Rig Veda. Book 7
2:57 h
The Rigveda (Sanskrit: ऋग्वेद ṛgveda, from ṛc “praise” and veda “knowledge”) is an ancient Indian collection of Vedic Sanskrit hymns along with associated commentaries on liturgy, ritual and mystical exegesis. It is one of the four sacred canonical texts (śruti) of Hinduism known as the Vedas. The core text, known as the Rigveda Samhita, is a collection of 1,028 hymns (sūktas) in about 10,600 verses (called ṛc, eponymous of the name Rigveda), organized into ten books (maṇḍalas). In the eight books that were composed the earliest, the hymns are mostly praise of specific deities. The younger books (books 1 and 10) in part also deal with philosophical or speculative questions, with the virtue of dāna (charity) in society and with other metaphysical issues in their hymns.
The Rig Veda
Ralph T.H. Griffith, Translator
Book 7

Hymn I.

The men from fire-sticks, with their hands’ swift movement, have, in deep thought, engendered glorious Agni, Far-seen, with pointed flame, Lord of the homestead.

The Vasus set that Agni in the dwelling, fair to behold, for help from every quarter: Who, in the home for ever, must be honoured.

Shine thou before us, Agni, well-enkindled, with flame, Most Youthful God, that never fadeth. To thee come all our sacrificial viands.

Among all fires these fires have shone most brightly, splendid with light, begirt by noble heroes, Where men of lofty birth sit down together.

Victorious Agni, grant us wealth with wisdom, wealth with brave sons, famous and independent, Which not a foe who deals in magic conquers.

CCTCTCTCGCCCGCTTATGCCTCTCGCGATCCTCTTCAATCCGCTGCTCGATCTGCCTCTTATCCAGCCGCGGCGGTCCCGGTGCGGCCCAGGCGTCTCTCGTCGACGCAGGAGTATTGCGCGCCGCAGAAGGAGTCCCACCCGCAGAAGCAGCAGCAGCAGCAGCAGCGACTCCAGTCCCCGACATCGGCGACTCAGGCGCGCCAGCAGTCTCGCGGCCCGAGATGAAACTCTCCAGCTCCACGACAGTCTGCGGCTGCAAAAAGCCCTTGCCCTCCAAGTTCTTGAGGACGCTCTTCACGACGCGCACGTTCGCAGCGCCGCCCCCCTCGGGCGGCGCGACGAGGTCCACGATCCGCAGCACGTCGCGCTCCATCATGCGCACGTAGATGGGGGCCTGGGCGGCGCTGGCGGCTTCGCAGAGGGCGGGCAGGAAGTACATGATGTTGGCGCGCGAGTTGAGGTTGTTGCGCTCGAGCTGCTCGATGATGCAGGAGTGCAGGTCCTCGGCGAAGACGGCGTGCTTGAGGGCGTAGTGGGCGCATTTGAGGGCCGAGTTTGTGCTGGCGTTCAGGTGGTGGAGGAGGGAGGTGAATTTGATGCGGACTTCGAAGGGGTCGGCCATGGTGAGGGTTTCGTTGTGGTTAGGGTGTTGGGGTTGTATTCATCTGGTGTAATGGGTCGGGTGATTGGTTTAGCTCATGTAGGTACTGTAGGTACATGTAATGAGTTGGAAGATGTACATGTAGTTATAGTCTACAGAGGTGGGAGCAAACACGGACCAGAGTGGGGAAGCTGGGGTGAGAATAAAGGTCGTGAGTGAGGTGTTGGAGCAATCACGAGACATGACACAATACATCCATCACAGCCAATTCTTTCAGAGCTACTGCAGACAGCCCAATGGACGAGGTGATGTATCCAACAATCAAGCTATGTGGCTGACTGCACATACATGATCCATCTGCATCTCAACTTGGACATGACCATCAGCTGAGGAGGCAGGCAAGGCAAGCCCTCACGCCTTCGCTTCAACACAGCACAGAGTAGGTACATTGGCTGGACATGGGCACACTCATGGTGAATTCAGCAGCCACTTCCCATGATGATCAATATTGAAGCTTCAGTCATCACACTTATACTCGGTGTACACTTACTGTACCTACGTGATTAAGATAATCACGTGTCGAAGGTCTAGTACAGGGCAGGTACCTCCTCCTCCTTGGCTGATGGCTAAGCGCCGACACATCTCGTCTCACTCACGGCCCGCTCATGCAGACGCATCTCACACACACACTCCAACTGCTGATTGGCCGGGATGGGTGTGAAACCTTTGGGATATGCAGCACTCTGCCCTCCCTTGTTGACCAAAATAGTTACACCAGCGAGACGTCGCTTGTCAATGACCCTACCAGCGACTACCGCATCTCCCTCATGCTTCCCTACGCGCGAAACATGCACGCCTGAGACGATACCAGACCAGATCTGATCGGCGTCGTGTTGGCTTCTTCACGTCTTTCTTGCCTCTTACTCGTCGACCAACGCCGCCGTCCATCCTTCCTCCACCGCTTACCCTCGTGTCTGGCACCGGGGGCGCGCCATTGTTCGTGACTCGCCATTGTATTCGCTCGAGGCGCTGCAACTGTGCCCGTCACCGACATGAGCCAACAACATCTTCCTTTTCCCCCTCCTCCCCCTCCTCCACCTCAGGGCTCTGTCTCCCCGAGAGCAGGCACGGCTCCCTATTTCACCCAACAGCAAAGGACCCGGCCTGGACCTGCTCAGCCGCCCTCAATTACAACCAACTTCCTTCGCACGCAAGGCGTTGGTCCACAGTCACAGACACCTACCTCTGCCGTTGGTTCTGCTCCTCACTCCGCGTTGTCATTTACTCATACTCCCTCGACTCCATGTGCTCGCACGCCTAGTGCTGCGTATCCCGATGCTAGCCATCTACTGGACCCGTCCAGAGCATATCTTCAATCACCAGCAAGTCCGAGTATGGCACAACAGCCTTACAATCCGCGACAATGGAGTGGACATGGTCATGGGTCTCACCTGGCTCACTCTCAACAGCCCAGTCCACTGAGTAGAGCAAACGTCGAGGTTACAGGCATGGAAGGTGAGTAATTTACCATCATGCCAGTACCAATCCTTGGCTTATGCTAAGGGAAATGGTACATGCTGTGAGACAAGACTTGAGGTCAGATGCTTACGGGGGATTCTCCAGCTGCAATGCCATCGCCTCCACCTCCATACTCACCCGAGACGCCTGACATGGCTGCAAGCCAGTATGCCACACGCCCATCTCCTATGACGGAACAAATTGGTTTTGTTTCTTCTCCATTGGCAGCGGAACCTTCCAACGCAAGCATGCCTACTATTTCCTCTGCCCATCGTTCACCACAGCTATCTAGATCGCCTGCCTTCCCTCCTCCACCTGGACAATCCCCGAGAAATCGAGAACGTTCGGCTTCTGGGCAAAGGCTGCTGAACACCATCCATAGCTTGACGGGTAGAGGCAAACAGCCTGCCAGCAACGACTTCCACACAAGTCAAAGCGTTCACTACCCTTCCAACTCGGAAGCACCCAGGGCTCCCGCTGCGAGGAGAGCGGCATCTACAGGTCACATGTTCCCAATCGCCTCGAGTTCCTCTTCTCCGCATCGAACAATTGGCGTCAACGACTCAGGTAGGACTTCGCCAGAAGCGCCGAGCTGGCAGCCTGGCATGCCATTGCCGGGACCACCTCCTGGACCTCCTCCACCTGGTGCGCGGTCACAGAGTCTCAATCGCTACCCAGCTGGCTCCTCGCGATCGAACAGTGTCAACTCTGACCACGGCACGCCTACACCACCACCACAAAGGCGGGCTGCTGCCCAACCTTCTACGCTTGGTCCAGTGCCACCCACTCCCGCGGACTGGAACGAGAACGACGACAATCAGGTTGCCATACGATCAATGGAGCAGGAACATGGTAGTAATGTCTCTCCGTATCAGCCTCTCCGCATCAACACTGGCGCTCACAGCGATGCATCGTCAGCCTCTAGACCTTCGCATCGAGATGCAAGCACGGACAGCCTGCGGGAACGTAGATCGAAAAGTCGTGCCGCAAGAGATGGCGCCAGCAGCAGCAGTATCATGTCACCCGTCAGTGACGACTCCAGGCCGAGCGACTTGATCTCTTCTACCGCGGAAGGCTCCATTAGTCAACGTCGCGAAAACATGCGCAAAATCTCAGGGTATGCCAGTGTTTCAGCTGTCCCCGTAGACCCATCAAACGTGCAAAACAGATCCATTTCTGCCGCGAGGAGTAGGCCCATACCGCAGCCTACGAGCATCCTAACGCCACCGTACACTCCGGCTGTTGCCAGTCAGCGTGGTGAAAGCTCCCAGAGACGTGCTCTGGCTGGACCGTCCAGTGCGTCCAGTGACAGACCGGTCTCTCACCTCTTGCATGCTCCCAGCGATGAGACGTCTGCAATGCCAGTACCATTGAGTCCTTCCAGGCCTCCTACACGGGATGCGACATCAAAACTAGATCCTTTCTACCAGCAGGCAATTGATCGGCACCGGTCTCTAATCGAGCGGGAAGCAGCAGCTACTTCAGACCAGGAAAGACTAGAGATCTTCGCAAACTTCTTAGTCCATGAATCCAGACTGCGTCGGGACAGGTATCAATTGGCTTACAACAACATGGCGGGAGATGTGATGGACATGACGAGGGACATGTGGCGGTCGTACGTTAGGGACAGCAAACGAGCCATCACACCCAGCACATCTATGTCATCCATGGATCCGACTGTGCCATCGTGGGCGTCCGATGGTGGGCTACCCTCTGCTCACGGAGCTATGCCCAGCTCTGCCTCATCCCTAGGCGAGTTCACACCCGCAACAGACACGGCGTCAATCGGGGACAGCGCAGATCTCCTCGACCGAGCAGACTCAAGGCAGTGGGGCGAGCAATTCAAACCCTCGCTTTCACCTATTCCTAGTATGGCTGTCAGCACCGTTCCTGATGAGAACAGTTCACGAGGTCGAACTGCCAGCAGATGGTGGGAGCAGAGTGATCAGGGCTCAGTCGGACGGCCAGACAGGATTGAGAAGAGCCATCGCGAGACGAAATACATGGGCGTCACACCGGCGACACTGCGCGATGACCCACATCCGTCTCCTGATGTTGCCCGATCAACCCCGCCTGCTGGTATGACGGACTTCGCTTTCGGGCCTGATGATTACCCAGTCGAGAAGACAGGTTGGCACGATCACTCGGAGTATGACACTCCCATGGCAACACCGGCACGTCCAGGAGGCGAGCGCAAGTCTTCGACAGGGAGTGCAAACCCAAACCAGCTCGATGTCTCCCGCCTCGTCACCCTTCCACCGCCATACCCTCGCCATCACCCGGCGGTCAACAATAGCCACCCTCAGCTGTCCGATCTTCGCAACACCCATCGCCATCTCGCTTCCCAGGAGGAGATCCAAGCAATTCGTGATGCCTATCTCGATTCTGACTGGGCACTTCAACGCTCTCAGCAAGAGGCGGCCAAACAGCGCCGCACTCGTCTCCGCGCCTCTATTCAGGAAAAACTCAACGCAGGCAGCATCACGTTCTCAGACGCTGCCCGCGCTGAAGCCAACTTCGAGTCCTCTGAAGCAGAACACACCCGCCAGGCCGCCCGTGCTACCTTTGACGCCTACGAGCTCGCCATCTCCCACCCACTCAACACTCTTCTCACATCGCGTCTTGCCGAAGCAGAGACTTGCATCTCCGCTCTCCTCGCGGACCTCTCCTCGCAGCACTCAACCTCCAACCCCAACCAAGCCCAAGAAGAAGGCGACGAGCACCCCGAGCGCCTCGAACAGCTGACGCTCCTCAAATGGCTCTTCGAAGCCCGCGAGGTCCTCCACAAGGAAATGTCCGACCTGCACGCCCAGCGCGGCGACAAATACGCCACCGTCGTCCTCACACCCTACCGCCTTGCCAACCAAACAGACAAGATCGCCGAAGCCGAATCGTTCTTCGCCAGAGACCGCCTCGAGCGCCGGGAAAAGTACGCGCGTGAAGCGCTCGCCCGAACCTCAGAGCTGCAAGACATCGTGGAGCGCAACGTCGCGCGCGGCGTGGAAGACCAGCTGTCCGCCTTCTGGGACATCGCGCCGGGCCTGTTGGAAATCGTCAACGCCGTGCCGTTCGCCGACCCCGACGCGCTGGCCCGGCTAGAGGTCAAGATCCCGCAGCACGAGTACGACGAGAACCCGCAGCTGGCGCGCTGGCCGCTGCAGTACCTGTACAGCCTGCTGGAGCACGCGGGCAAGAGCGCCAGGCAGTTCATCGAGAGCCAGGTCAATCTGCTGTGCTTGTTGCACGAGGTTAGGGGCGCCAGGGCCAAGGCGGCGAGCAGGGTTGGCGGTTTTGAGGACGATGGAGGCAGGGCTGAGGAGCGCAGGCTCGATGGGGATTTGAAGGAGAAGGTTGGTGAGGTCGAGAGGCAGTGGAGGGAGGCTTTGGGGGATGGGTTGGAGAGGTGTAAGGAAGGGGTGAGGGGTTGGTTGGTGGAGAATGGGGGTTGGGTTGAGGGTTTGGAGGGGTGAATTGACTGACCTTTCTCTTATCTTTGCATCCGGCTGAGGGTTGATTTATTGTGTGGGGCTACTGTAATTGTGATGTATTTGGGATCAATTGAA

To whom, the Strong, at morn and eve comes, maid-like, the ladle dropping oil, with its oblation. Wealth-seeking comes to him his own devotion.

Burn up all malice with those flames, O Agni, wherewith of old thou burntest up Jarutha, And drive away in silence pain and sickness.

With him who lighteth up thy splendour, Agni, excellent, pure, refulgent, Purifier, Be present, and with us through these our praises.

Agni, the patriarchal men, the mortals who have in many places spread thy lustre,— Be gracious to us here for their sake also.

Let these men, heroes in the fight with foemen, prevail against all godless arts of magic,
These who approve the noble song I sing thee.

Let us not sit in want of men, O Agni, without descendants, heroleu, about thee: But, O House-Friend, in houses full of children.

By sacrifice which the Steeds’ Lord ever visits, there make our dwelling rich in seed and offspring, Increasing still with lineal successors.

Guard us, O Agni, from the hated demon, guard us from malice of the churlish sinner: Allied with thee may I subdue assailants.

May this same fire of mine surpass all others, this fire where offspring, vigorous and firm-handed, Wins, on a thousand paths, what ne’er shall perish.

This is that Agni, saviour from the foeman, who guards the kindler of the flame from sorrow: Heroes of noble lineage serve and tend him.